The effects of 280E on cannabis companies – Credit: Alvarez & Marsal 

The recommendation by the HHS to reschedule cannabis comes from a formal review of the scheduling that was requested by President Biden in 2021. That’s how long it takes for things to get done in government. With a new election less than a year away, investors can only hope this “game changer for the industry” gets solidified before a potential change of guard. The DEA is the final authority on the decision, but first they’ll need to conduct an independent evaluation of the recommendation through a careful review process that will include opportunities for the public to comment. There is no timetable or deadline, so we’re back to playing the waiting game.

If/when rescheduling to Schedule III occurs, the cannabis industry is poised for a significant increase in profitability and capital markets access. Those who invest in large cannabis operators at today’s depressed prices should see a permanent uplift as the industry starts to realize its true potential. KEY offers up a list of ten MSOs to consider, five of which haven’t been on our radar.

A List of 10 MSOs

Following all the industry consolidation that’s taken place over the years, perhaps we’re finally at a point where we can conclusively identify the entire universe of investable multi-state operators. KEY’s report provides the below table of ten MSOs for investors to consider, the first five of which we cover here at Nanalyze.

Table of ten MSOs for investors to consider as reported by Key Investment Partners
Credit: KEY Investment Partners

With a combined market (illicit and legal) of over $100 billion, the opportunity in the United States dwarfs that of any other country. For retail investors looking for cannabis exposure, your best bet is to choose some or all names from the above list. We’ve placed our bet on Trulieve (TRUL) because we had to pick just one, but a more risk-averse approach would be to buy a basket while perhaps excluding some of the smaller names. That’s because larger companies will enjoy economies of scale and can more easily start operating across state lines once restrictions are lifted.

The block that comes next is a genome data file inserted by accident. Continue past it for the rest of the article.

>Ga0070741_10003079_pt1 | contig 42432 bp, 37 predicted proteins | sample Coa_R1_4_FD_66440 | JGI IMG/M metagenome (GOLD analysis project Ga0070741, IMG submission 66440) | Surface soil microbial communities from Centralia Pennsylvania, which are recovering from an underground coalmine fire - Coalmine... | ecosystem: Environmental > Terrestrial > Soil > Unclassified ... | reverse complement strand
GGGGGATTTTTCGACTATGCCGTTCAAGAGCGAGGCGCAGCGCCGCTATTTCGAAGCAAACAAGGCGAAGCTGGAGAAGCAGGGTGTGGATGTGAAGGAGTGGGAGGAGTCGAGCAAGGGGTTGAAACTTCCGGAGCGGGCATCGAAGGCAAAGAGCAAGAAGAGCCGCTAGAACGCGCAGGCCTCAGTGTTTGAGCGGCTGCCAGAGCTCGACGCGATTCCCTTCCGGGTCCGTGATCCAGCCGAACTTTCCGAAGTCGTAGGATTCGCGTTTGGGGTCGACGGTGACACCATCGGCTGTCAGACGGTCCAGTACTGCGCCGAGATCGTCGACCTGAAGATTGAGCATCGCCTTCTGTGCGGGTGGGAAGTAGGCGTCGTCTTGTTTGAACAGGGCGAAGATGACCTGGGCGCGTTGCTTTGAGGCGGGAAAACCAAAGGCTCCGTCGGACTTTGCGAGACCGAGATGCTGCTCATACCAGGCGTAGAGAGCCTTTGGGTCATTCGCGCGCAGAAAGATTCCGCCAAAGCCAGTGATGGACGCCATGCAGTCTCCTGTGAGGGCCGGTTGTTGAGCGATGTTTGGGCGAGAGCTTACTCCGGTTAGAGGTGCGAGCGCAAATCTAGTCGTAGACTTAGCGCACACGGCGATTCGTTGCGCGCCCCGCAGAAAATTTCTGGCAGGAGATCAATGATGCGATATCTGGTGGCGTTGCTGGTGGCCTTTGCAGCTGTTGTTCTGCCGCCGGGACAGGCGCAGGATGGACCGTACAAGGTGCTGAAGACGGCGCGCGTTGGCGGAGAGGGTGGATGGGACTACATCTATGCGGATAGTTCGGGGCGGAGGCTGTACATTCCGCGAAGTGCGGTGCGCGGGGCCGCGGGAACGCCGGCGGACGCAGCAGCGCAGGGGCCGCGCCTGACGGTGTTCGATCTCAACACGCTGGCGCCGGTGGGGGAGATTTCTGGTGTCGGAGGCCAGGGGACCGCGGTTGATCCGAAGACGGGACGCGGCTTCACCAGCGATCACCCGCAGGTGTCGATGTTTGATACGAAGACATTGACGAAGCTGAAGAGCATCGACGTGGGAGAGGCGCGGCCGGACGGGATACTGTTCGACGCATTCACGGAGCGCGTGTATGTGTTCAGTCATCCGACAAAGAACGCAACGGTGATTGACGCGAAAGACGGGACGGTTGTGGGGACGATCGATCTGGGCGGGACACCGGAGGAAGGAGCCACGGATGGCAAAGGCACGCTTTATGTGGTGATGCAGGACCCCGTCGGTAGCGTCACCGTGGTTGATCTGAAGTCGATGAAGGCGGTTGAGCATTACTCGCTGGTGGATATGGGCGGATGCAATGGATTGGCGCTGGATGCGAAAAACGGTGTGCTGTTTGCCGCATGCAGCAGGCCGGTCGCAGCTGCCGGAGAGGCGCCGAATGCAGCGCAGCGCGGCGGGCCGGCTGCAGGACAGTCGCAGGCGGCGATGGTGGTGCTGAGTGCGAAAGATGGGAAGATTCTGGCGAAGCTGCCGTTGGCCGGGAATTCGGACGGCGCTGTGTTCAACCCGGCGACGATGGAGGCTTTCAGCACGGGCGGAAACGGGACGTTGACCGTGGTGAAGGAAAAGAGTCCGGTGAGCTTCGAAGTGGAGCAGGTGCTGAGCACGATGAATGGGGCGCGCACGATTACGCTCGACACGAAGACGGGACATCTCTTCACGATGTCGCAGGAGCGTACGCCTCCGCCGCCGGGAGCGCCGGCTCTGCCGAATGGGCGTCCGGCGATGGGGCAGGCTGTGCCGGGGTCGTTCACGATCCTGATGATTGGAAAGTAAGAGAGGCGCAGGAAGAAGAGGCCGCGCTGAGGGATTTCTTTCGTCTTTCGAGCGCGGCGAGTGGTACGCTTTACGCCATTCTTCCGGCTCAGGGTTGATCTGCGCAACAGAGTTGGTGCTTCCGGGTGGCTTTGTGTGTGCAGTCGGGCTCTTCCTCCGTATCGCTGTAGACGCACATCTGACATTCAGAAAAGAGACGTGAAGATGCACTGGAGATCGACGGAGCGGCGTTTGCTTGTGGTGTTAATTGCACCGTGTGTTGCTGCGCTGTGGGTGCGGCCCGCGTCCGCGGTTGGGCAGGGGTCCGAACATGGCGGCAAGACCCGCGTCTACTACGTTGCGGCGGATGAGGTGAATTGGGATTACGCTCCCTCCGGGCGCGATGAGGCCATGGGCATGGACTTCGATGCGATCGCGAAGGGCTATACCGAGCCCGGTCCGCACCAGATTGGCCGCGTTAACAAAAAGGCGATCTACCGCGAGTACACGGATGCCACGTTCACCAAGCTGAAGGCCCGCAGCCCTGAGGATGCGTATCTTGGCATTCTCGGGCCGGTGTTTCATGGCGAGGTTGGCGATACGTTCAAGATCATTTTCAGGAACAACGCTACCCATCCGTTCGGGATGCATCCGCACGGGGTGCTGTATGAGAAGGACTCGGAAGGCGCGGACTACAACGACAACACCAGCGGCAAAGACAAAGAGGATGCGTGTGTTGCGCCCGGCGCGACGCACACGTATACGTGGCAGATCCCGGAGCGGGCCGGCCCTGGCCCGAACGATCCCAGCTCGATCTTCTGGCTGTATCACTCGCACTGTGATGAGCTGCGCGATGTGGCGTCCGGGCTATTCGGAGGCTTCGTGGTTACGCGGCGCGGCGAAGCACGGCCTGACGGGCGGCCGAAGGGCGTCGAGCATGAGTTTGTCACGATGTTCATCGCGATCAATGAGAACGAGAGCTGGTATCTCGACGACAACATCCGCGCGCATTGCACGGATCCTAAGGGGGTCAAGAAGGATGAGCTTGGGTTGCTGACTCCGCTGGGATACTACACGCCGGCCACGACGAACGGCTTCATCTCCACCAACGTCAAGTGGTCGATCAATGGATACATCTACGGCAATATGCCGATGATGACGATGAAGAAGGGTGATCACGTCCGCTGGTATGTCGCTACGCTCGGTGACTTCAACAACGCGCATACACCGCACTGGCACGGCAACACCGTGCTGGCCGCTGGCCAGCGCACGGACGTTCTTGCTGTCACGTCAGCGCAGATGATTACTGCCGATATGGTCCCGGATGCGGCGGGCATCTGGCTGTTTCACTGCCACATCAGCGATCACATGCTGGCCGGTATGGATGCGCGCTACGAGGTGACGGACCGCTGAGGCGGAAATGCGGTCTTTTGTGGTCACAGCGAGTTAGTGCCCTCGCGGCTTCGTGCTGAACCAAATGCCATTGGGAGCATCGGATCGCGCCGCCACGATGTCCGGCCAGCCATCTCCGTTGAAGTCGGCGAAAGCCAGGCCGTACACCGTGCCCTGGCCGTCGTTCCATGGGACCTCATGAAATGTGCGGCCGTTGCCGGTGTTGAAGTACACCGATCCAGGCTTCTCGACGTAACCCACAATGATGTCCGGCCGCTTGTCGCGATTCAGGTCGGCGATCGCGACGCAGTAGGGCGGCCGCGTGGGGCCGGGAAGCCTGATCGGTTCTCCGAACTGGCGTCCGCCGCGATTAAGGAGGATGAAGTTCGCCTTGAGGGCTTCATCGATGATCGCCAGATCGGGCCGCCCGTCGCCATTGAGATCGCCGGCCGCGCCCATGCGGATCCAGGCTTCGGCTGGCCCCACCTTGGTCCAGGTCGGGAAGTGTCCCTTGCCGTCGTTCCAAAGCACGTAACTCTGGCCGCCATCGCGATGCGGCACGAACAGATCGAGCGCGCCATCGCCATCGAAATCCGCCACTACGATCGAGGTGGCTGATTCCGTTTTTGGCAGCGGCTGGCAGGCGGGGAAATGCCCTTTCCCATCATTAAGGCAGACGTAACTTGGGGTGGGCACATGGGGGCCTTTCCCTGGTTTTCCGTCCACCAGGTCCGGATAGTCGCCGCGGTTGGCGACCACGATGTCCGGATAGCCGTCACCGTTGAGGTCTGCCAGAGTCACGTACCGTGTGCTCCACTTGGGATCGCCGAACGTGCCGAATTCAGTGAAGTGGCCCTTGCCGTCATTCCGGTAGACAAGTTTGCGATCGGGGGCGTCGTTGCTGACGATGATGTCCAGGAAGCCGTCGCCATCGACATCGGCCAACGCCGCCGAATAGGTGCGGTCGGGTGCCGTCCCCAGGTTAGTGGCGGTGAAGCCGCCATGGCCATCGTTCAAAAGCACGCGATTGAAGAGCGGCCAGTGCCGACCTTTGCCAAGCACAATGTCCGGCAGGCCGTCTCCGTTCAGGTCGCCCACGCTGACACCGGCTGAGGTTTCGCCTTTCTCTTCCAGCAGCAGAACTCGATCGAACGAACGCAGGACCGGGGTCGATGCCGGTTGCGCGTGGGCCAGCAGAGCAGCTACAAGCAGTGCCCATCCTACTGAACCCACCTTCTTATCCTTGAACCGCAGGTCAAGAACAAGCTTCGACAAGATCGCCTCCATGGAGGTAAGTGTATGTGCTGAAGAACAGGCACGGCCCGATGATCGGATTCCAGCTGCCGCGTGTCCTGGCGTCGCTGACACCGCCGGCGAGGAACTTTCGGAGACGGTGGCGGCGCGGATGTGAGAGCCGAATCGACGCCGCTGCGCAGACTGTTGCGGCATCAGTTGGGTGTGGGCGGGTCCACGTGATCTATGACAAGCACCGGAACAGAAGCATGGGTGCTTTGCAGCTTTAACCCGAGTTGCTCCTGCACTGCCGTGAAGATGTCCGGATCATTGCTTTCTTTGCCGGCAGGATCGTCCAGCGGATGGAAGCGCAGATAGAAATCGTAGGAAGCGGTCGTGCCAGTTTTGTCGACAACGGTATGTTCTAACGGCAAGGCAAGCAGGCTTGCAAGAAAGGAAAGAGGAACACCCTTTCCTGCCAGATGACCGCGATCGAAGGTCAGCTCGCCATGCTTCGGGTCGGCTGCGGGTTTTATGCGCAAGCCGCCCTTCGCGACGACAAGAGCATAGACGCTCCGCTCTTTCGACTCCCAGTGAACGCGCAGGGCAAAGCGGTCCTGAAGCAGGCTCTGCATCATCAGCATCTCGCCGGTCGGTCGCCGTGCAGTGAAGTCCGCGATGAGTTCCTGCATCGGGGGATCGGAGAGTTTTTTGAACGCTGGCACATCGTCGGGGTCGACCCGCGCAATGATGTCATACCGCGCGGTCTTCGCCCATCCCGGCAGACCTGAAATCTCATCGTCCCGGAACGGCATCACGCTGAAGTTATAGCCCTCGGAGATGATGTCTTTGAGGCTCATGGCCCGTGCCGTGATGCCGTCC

As the move towards legalization drags its feet, surviving takes precedence over thriving. Companies that may have been able to raise capital several years ago won’t be able to today. Consequently, operators who haven’t yet pivoted into cost-cutting mode to achieve positive operating cash flows might be in serious trouble. KEY likens this to the dot com times when companies without real business models found themselves bankrupt. When vetting this list of MSOs, focus on solid balance sheets and positive operating cash flows. As you can see in the below table, the larger companies are more capable of producing positive cash flows which can be used to service debt and grow organically.

Table showing operating cash flows for 10 MSOs
Operating cash flows for 10 MSOs – Credit: Nanalyze

Today, projections for the legal cannabis market suggest U.S. sales could reach $45 billion by 2027 which represents a compound annual growth rate of about 9%. Existing market participants who are generating cash will have the means to capture more of that opportunity while those burning cash will be focused on cutting costs to survive. Once legalization is fully realized, expect alcohol and tobacco companies to step in as consolidation leads to even fewer market participants. That’s when the most profitable of the bunch will start pivoting from growth to value and investors will finally be rewarded for all that waiting.


In last year’s cannabis catch up, we postulated that it’s finally time to invest in cannabis. That conclusion hasn’t changed as valuations remain depressed as ever. At least there’s one legalization milestone to watch out for, and half a dozen companies with positive operating cash flows that will be able to hold out until the good times roll. In a coming piece, we’ll take a closer look at how Trulieve has been holding up in the face of (everyone say it together now) the industry’s strong macroeconomic headwinds.